12% Roth Conversion

The 12% Roth Conversion

If you make less than $105,050, you’ve got to look into the 12% Roth Conversion. For a married couple, the 12% Federal Income tax rate goes all the way up to $80,250 for 2020. That’s taxable income. With a standard deduction of $24,800, a couple could make up to $105,050 and remain in the 12% bracket. Above those amounts, the tax rate jumps to 22%.

For those who are in the 12% bracket, consider converting part of your Traditional IRA to a Roth IRA each year. Convert only the amount which will keep you under the 12% limits. For example, if you have joint income of $60,000, you could convert up to $45,050 this year.

This will require paying some taxes today. But paying 12% now is a great deal. Once in the Roth, your money will be growing tax-free. There will be no Required Minimum Distributions on a Roth and your heirs can even inherit the Roth tax-free. Don’t forget that today’s tax rates are going to sunset after 2025 and the old rates will return. At 12%, a $45,050 Roth conversion would cost only $5,406 in additional taxes this year.

Take Advantage of the 12% Rate

If you have a large IRA or 401(k), the 12% rate is highly valuable. Use every year you can do a 12% Roth Conversion. Otherwise, you are going to have no control of your taxes once you begin RMDs. If you have eight years where you can convert $40,000 a year, that’s going to move $320,000 into a tax-free account. I have so many clients who don’t need their RMDs, but are forced to take those taxable distributions.

Here are some scenarios to consider where you might be in the 12% bracket:

  1. One spouse is laid off temporarily, on sabbatical, or taking care of young children. Use those lower income years to make a Roth Conversion. This could be at any age.
  2. One spouse has retired, the other is still working. If that gets you into the 12% bracket, make a conversion.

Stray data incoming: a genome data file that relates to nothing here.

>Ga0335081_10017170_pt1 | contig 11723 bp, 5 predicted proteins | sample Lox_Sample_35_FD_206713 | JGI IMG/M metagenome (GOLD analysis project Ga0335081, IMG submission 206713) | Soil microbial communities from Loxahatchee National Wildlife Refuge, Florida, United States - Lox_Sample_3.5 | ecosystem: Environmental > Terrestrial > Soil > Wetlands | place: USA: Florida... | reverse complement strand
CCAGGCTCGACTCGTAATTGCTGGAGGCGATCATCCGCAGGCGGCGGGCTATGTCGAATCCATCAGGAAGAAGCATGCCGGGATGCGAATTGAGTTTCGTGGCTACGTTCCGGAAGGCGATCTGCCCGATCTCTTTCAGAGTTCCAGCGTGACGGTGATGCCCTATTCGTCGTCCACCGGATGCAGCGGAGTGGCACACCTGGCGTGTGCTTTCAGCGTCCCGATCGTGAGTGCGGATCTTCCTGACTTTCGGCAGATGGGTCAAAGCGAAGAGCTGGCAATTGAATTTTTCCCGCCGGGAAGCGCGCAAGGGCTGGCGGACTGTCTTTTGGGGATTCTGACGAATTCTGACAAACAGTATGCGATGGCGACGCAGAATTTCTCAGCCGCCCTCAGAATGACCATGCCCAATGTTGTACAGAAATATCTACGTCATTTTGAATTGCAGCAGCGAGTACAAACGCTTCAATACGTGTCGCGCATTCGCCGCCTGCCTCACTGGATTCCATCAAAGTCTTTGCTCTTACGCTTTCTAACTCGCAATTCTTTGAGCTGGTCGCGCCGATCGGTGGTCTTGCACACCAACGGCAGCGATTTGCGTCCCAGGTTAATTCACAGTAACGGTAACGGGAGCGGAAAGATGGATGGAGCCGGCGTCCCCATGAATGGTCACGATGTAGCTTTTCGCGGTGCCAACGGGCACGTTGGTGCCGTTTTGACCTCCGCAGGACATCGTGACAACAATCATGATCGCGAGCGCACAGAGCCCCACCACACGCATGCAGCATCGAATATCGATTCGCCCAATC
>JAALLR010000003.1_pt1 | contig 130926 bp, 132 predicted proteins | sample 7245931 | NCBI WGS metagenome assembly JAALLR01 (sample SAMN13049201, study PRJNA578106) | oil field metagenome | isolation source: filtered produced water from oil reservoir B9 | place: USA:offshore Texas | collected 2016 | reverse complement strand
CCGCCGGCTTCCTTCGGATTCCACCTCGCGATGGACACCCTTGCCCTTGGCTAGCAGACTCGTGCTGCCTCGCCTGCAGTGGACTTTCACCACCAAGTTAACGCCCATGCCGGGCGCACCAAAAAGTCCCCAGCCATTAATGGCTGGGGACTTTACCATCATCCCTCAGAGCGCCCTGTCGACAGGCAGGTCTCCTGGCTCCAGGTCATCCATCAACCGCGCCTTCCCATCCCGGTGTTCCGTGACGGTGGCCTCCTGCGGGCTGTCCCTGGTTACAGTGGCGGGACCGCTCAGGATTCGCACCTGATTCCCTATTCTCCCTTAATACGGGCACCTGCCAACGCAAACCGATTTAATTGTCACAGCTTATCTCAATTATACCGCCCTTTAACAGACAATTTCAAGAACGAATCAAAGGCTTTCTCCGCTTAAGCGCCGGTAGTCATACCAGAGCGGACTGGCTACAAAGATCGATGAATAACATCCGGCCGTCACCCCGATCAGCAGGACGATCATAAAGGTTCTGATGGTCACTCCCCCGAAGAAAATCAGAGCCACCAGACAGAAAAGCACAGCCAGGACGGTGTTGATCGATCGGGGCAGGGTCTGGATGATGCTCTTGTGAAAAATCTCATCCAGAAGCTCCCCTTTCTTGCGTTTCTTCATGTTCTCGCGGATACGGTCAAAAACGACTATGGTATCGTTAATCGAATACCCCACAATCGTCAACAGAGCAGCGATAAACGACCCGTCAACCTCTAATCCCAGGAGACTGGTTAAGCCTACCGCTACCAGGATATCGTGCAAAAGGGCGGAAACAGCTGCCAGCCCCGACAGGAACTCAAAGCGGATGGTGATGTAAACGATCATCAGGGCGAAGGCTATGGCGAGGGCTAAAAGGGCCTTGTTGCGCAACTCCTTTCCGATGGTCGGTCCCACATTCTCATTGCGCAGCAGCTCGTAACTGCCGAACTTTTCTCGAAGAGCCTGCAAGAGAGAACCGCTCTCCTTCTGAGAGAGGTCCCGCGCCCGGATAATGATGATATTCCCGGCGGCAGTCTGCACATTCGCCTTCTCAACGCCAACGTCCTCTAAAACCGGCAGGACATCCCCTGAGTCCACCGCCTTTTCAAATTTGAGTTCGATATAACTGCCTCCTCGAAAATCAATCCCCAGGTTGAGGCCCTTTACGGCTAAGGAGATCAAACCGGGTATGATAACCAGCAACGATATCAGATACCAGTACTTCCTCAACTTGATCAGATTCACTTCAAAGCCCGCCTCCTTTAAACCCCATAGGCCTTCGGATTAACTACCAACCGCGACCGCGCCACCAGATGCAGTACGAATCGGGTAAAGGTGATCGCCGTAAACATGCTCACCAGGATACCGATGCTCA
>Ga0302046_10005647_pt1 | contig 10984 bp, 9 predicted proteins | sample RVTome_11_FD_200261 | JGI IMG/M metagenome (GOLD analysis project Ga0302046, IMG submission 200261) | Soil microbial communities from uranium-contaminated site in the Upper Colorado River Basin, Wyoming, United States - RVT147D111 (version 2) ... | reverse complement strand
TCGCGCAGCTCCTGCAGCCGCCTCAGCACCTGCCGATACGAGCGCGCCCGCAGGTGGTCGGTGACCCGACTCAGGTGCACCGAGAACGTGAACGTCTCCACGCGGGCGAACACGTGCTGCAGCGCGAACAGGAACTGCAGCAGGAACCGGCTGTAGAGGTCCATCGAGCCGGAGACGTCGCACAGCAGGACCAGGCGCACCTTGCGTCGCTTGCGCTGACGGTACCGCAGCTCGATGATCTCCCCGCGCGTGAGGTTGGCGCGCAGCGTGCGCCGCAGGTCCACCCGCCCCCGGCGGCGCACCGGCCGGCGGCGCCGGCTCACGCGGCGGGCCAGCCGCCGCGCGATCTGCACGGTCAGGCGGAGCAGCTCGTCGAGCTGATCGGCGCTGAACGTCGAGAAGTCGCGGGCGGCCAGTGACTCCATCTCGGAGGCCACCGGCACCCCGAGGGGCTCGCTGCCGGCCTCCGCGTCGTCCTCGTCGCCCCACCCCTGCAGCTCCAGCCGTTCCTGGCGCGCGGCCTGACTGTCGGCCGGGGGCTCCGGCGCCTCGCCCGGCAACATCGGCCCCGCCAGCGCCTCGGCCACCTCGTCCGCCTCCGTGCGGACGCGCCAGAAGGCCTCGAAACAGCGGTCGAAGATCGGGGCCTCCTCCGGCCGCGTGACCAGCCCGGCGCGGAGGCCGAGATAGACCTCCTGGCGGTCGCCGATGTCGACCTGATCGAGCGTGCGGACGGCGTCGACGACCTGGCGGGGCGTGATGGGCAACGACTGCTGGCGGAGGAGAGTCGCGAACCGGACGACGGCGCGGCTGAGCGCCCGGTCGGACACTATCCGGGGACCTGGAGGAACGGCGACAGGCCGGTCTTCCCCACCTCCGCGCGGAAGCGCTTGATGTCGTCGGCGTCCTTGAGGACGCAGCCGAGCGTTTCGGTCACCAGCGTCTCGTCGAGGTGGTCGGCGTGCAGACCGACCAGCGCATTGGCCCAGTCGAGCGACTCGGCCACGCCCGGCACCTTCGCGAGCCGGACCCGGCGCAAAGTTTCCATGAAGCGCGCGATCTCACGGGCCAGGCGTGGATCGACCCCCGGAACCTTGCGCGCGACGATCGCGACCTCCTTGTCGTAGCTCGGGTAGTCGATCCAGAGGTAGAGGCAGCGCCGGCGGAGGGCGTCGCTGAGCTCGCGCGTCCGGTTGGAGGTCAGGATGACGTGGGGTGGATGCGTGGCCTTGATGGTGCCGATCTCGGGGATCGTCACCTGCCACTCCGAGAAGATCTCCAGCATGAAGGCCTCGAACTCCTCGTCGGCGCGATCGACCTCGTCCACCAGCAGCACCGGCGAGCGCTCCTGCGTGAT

3. Retiring in your 60’s? Hold off on Social Security so you can make Roth Conversions. Once you are 72, you will have both RMDs and Social Security. It is amazing how many people in their seventies are getting taxed on over $105,050 a year once they have SS and RMDs! These folks wish they had done Conversions earlier, because after 72 they are now in the 22% or 24% bracket.

Retiring Soon?

Considering retirement? Let’s say you will receive a $48,000 pension at age 65. (You are lucky to have such a pension – most workers do not!) For a married couple, that’s only $23,200 in taxable income after the standard deduction. Hold off on your Social Security and access your cash and bond holdings in a taxable account. Your Social Security benefit will grow by 8% each year. The 10 year Treasury is yielding 1.6% today. Spend the bonds and defer the Social Security.

Now you can convert $57,050 a year into your Roth from age 65 to 70. That will move $285,250 from your Traditional IRA to a Roth. Yes, that will be taxable at 12%. But at age 72, you will have a lower RMD – $11,142 less in just the first year.

When you do need the money after 72, you will be able to access your Roth tax-free. And at that age, with Social Security and RMDs, it’s possible you will now be in the 22% tax bracket. I have some clients in their seventies who are “making” over $250,000 a year and are now subject to the Medicare Surtax. Don’t think taxes go away when you stop working!